The Constitution Bench will deal with questions whether this practice amounted to discrimination against the women. The apex court also framed a question on the violation of rights under the Constitution with regard to the entry of women into the temple.
The reason for the ban on entry of women aged between 10 and 50 years as stated by the management of the Sabarimala temple, located on a hilltop in the Western Ghats of Pathanamthitta district was because they cannot maintain “purity” on account of menstruation.
With this verdict by Supreme Court, the long sustaining protest against the entry of women tends to put an end to the practice.
The temple, built in the 12th century, is located in Pathanamthitta district and is dedicated to Lord Ayappa.
Washington, October 8, 2017 : Most Americans believe their jobs are safe from the spread of robots and automation, at least during their lifetimes, and only a handful says automation has cost them a job or loss of income.
Still, a survey by the Pew Research Center also found widespread anxiety about the general impact of technological change. Three-quarters of Americans say it is at least “somewhat realistic” that robots and computers will eventually perform most of the jobs currently done by people. Roughly the same proportion worry that such an outcome will have negative consequences, such as worsening inequality.
“The public expects a number of different jobs and occupations to be replaced by technology in the coming decades, but few think their own job is heading in that direction,” Aaron Smith, associate director at the Pew Research Center, said.
The Pew Research Center in Washington, D.C. on July 6, 2005, is the author of a 2017 study looking at the spread of automation and robotics in the workplace.
More than half of respondents expect that fast food workers, insurance claims processors and legal clerks will be mostly replaced by robots and computers during their lifetimes. Nearly two-thirds think that most retailers will be fully automated in 20 years, with little or no human interaction between customers and employers.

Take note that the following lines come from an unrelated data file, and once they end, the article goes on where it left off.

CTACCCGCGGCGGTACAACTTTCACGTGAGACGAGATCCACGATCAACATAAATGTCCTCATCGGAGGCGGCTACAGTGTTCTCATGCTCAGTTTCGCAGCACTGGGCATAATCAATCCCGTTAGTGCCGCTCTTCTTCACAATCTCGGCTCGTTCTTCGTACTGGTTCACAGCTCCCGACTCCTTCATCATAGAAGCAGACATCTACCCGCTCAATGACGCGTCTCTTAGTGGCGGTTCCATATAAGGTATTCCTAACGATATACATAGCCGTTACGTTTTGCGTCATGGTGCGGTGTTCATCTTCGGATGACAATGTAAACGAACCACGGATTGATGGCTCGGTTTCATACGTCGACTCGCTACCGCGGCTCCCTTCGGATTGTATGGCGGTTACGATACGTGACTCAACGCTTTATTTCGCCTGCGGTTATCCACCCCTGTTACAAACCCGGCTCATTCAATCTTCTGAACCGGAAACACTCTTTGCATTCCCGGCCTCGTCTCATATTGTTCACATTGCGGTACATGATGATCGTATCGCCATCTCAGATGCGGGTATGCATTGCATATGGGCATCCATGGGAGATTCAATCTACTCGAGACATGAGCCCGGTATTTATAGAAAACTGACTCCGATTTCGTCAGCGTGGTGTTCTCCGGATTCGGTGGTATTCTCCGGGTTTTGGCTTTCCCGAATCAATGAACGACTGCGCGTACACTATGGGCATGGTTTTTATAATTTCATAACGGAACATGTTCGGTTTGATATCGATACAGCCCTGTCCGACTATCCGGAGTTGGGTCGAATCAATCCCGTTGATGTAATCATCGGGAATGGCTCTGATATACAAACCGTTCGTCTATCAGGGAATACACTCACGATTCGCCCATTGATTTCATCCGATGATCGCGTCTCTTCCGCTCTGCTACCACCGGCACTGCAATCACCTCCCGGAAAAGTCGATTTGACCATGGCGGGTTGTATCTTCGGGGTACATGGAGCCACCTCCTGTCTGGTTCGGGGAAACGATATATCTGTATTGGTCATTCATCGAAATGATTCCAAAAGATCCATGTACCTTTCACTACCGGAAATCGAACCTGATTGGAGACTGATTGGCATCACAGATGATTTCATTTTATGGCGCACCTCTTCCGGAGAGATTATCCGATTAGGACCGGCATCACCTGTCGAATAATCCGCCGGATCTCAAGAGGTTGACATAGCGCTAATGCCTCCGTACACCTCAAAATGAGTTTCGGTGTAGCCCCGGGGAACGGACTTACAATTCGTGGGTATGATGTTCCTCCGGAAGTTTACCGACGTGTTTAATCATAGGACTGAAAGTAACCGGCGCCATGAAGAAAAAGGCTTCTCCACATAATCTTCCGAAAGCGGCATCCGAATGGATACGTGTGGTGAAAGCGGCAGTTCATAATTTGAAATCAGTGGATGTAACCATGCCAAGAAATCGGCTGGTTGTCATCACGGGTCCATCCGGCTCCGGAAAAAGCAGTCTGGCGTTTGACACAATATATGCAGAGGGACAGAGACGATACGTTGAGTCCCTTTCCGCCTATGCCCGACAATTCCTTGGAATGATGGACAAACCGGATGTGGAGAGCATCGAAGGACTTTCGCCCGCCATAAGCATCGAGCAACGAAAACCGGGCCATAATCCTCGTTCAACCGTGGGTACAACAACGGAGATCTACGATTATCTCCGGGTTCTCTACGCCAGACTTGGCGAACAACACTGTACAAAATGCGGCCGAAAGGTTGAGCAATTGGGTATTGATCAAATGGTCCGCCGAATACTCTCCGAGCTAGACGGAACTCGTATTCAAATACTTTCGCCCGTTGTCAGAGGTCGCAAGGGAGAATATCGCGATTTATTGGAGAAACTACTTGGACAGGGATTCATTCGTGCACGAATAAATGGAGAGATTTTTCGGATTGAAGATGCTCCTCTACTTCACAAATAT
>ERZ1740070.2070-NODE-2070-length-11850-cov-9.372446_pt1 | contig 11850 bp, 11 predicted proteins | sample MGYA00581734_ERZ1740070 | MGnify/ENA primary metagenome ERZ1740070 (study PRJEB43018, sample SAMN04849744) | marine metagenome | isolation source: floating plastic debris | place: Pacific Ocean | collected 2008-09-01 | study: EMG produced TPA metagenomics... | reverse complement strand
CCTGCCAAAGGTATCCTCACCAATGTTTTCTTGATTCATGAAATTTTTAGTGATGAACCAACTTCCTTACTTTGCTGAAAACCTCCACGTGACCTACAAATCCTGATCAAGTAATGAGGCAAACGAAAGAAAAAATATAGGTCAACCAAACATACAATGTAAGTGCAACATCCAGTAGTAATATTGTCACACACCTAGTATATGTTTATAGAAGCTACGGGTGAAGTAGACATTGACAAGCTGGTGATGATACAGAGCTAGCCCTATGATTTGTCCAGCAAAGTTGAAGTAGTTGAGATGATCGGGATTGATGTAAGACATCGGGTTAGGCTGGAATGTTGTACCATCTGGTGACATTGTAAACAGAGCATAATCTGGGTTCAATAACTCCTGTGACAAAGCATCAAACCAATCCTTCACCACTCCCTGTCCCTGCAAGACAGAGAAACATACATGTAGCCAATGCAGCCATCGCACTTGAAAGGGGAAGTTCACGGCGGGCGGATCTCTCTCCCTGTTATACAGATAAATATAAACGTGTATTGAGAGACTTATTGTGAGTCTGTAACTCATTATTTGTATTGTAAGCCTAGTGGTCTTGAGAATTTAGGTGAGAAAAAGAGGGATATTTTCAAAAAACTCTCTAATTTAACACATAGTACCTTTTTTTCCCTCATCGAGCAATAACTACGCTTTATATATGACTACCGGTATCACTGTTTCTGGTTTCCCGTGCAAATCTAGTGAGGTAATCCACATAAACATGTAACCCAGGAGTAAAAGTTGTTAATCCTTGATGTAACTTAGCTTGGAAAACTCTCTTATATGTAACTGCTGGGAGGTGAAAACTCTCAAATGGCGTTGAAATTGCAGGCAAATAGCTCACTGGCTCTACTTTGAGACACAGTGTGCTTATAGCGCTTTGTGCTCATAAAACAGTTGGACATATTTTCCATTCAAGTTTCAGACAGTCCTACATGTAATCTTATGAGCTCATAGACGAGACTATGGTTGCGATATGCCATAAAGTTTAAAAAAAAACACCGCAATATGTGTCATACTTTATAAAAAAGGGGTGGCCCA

Americans’ relative optimism about their own jobs might be the more accurate assessment. Many recent expert analyses are finding less dramatic impacts from automation than studies from several years ago that suggested up to half of jobs could be automated.
Skills will need to be updated
A report issued by the education company Pearson, Oxford University, and the Nesta Foundation found that just one in five workers are in occupations that will shrink by 2030.
Many analysts increasingly focus on the impact of automation on specific tasks, rather than entire jobs. A report in January from the consulting firm McKinsey concluded that less than 5 percent of occupations were likely to be entirely automated. But it also found that in 60 percent of occupations, workers could see roughly one-third of their tasks automated.
That suggests workers will need to continually upgrade their skills as existing jobs evolve with new technologies.
Few have lost jobs to automation
Just 6 percent of the respondents to the Pew survey said that they themselves have either lost a job or seen their hours or incomes cut because of automation. Perhaps not surprisingly, they have a much more negative view of technology’s impact on work. Nearly half of those respondents say that technology has actually made it harder for them to advance in their careers.
Contrary to the stereotype of older workers unable to keep up with new technology, younger workers — aged 18 through 24 — were the most likely to say that the coming of robots and automation had cost them a job or income. Eleven percent of workers in that group said automation had cut their pay or work hours. That’s double the proportion of workers aged 50 through 64 who said the same.
The Pew survey also found widespread skepticism about the benefits of many emerging technologies, with most Americans saying they would not ride in a driverless car. A majority are also not interested in using robots as caregiver for elderly relatives.
Thirty percent of respondents said they think self-driving cars would actually cause traffic accidents to increase, and 31 percent said they would stay roughly the same. Just 39 percent said they thought accidents would decline.
More than 80 percent support the idea of requiring self-driving cars to stay in specific lanes.
The survey was conducted in May and had 4,135 respondents, Pew said. (VOA)